As shown in Figure 2, PCNA-positive cells were largely restricted to the renal tubular epithelium in control WT and TRPV1−/− kidneys (Figure 2C). PCNA-positive cells, particularly observed in diluted tubules, increased significantly in DOCA-salt–treated WT and TRPV1−/− mice with a greater magnitude in the latter group (P<0.05; Figure 4A). PCNA-positive cells in interstitials were also observed in DOCA-salt–treated TRPV1−/− mice but to a lesser extent comparing with those in tubules. Monocyte/macrophage infiltration, an indicator of inflammation in the kidney, was also determined immunohistochemically (Figure 2D). Cortical F4/80-positive cells increased significantly in DOCA-salt–treated WT and TRPV1−/− mice compared with controls (P<0.05; Figure 4B), and the magnitude of the increase was greater in the latter group (P<0.05).
Figure 5 shows that DOCA-salt treatment significantly increased renal levels of anandamide, one of the endogenous TRPV1 agonists, in TRPV1−/− mice compared with control TRPV1−/− mice (P<0.01; Figure 5A). In contrast, DOCA-salt treatment did not change renal anandamide levels in WT mice (P>0.05). In addition, renal TRPV1 protein expression was upregulated in DOCA-salt–treated WT mice compared with control WT mice (P<0.05; Figure 5B). TRPV1 expression was undetectable in TRPV1−/− mice with or without DOCA-salt treatment (data not shown).
This is the first study to explore the influence of long-term TRPV1 deletion on renal injury induced by DOCA-salt hypertension. The results of the present study demonstrate that DOCA-salt treatment exacerbated renal damage when TRPV1 was deleted, evident by further decreased creatinine clearance, further increased albuminuria, and more deteriorate renal morphology consisting of exaggerated glomerulosclerosis, tubular dilation, tubulointerstitial proliferation, interstitial fibrosis, and increased interstitial monocyte/macrophage infiltration. These results indicate a key role of TRPV1 in protecting against the advancement of nephropathy in salt-dependent hypertension.
Interestingly, MAP determined by radiotelemetry was equally elevated by DOCA-salt treatment in TRPV1−/− and WT mice. Although systemic pressure was similar in these 2 strains subject to DOCA-salt treatment, we could not rule out the possibilities that the local hemodynamics were different or that the exacerbated renal injury in TRPV1−/− mice was induced by the mechanical force from hypertension because TRPV1−/− mice were more susceptible to the pressure increase.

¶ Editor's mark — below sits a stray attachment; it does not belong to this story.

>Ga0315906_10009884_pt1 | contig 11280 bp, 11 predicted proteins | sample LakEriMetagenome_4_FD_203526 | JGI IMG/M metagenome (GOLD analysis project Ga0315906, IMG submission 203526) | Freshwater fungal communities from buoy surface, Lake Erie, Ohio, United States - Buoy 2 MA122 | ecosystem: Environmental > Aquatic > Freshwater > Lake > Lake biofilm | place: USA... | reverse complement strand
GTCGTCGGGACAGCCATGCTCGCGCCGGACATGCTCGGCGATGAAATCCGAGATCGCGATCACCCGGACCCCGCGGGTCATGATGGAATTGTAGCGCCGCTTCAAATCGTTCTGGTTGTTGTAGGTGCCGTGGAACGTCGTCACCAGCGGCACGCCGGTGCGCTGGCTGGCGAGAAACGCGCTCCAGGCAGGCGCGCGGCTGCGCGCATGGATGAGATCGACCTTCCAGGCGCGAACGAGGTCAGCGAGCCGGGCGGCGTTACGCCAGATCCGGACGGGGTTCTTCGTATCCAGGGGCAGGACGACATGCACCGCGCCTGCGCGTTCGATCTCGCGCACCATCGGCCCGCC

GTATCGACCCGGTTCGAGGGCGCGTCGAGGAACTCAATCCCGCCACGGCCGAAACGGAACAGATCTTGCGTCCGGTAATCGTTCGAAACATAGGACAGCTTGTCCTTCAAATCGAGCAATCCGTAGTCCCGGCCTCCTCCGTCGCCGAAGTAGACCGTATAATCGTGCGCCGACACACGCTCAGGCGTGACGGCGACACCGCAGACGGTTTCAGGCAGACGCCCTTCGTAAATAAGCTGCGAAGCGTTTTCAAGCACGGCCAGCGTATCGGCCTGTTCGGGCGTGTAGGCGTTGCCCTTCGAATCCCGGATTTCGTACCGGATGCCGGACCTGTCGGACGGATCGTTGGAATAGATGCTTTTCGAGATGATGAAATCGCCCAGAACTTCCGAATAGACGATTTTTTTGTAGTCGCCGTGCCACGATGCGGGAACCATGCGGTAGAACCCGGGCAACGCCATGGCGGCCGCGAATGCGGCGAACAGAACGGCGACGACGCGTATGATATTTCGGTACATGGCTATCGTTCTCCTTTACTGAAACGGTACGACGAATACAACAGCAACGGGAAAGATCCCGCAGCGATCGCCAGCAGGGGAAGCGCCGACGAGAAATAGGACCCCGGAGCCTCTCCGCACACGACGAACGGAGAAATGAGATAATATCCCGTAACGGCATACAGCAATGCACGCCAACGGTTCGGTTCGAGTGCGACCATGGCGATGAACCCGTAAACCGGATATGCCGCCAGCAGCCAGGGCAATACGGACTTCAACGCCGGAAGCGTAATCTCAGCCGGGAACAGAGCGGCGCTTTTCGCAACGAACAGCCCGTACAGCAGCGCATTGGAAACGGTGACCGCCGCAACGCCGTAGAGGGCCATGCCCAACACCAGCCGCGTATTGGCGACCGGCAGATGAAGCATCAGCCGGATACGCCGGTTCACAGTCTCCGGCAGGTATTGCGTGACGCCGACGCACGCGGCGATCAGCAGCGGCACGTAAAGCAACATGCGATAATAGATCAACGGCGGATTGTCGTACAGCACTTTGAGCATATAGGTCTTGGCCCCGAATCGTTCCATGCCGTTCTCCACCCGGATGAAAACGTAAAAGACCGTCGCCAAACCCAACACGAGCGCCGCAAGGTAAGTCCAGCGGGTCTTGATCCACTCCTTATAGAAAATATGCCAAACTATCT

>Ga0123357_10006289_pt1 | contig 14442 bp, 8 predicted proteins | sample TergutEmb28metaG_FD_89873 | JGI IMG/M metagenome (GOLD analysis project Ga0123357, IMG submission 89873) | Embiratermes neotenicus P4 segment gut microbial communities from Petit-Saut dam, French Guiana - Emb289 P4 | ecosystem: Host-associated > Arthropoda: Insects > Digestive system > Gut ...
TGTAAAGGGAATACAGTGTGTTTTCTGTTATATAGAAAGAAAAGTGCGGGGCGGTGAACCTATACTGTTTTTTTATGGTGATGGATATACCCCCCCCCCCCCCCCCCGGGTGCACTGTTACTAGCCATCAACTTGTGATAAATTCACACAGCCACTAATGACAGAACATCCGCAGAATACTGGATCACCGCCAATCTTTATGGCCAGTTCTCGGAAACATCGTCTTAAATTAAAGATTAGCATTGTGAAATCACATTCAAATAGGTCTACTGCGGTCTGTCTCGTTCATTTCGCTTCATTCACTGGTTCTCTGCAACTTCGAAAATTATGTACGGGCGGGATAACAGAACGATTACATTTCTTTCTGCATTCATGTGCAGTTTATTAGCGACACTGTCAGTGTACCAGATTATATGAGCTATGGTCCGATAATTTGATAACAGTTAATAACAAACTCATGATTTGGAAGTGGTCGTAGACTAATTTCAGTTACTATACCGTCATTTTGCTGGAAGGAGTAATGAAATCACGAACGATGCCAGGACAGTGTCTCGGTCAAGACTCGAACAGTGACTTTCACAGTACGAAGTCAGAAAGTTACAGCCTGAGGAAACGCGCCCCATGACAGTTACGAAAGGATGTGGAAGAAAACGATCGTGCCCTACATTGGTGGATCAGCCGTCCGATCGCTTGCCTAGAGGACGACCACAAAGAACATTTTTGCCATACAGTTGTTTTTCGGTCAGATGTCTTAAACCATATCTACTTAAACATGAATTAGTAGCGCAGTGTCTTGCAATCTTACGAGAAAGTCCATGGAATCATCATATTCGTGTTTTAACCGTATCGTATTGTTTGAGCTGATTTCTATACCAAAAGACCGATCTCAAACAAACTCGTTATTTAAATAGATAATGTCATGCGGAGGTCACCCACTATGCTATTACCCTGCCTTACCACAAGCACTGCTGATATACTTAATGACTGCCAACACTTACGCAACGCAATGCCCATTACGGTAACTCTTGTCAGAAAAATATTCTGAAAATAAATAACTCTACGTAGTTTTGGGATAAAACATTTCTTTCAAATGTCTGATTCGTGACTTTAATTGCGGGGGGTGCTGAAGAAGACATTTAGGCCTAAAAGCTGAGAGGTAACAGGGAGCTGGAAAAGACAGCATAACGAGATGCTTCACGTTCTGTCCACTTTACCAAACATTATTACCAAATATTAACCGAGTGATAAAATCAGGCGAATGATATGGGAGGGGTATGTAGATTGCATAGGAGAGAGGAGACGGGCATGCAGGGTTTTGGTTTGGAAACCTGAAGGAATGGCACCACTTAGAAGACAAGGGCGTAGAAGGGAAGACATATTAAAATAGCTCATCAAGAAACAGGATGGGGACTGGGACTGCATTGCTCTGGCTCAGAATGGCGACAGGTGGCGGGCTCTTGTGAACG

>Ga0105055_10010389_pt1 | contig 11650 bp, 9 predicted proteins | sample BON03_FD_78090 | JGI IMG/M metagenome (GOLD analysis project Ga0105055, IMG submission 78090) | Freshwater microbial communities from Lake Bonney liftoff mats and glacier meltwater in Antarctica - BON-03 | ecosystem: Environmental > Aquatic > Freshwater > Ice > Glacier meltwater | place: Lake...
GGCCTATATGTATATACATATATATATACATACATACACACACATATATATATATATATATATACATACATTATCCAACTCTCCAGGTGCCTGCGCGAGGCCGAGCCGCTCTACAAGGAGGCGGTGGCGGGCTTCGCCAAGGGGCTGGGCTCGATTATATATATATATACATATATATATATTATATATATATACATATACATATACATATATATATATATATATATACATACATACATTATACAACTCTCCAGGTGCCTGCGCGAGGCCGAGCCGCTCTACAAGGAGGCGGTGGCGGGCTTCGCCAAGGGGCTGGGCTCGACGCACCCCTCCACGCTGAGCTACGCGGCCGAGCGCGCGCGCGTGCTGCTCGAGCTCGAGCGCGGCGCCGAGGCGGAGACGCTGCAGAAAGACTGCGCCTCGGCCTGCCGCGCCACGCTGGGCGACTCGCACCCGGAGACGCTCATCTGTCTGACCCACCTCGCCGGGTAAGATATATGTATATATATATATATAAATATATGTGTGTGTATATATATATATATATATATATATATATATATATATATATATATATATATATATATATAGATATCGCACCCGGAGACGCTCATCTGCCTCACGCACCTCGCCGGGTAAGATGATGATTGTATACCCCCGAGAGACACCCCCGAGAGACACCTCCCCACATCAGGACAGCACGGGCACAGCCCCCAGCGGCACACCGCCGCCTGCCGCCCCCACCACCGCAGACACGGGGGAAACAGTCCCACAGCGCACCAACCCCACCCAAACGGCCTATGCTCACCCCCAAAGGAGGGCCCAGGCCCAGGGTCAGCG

We found that urinary albumin excretion, an important predictor for end-stage renal disease, was ≈4-fold higher in DOCA-salt–treated WT mice than in control WT mice. Regardless, only moderate morphological alterations were observed in renal glomeruli of DOCA-salt–treated WT mice. The results are consistent with previous studies showing that urinary albumin was significantly increased before the development of lesions detectable by light microscopy,20,21 a finding plausibly explained by ultrastructural changes preceding the light microscopic changes and leading to albuminuria. Indeed, it has been shown that ultrastructural changes, including thickening of the glomerular basement membrane and degenerative changes of podocytes, preceded light microscopic histological disturbances.17 Growing evidence suggests that podocyte injury is intimately related to proteinuria.22 Although the mechanisms underlying exacerbated urine albumin excretion in DOCA-salt–treated TRPV1−/− mice compared with WT mice remain to be confirmed, several possible pathways discussed below may contribute to markedly enhanced urine albumin excretion in the former and may predict higher risk of end-stage renal disease in knockout hypertensive mice.
Anandamide, one of the endogenous ligands for the cannabinoid receptor, has been shown to excite peripheral terminals of capsaicin-sensitive primary sensory neurons via TRPV1-dependent mechanisms.9,10 Although no change in anandamide levels was found in the kidney of DOCA-salt–treated WT mice in the present study, renal TRPV1 expression was higher in these mice. Elevated renal TRPV1 expression in DOCA-salt–treated WT mice may constitute a compensatory mechanism contributing to kidney protection against injury. At the present time, it is unknown what leads to marked elevation of anandamide levels in DOCA-salt–treated TRPV1−/− kidneys, which deserves further investigation.
Renal cell proliferation may result from hypertension-induced renal damage, and we, therefore, examined PCNA expression, an indicator of cell proliferation.23 Significant proliferation of tubular epithelial cells was found in DOCA-salt–treated WT and TRPV1−/− mice, with a higher number of PCNA-positive cells in the latter. The increased cell proliferation correlated well with the degree of renal morphological damage under microscopic examination. Increased PCNA-positive cells may result from increased endothelin-1 and angiotensin II levels in the local tissues given that endothelin-1 and angiotensin II have been shown to increase renal cell proliferation via enhancing superoxide production.24,25 Alternatively, increased tubular cell proliferation may be secondary to tubular dilation induced by glomerular ischemia.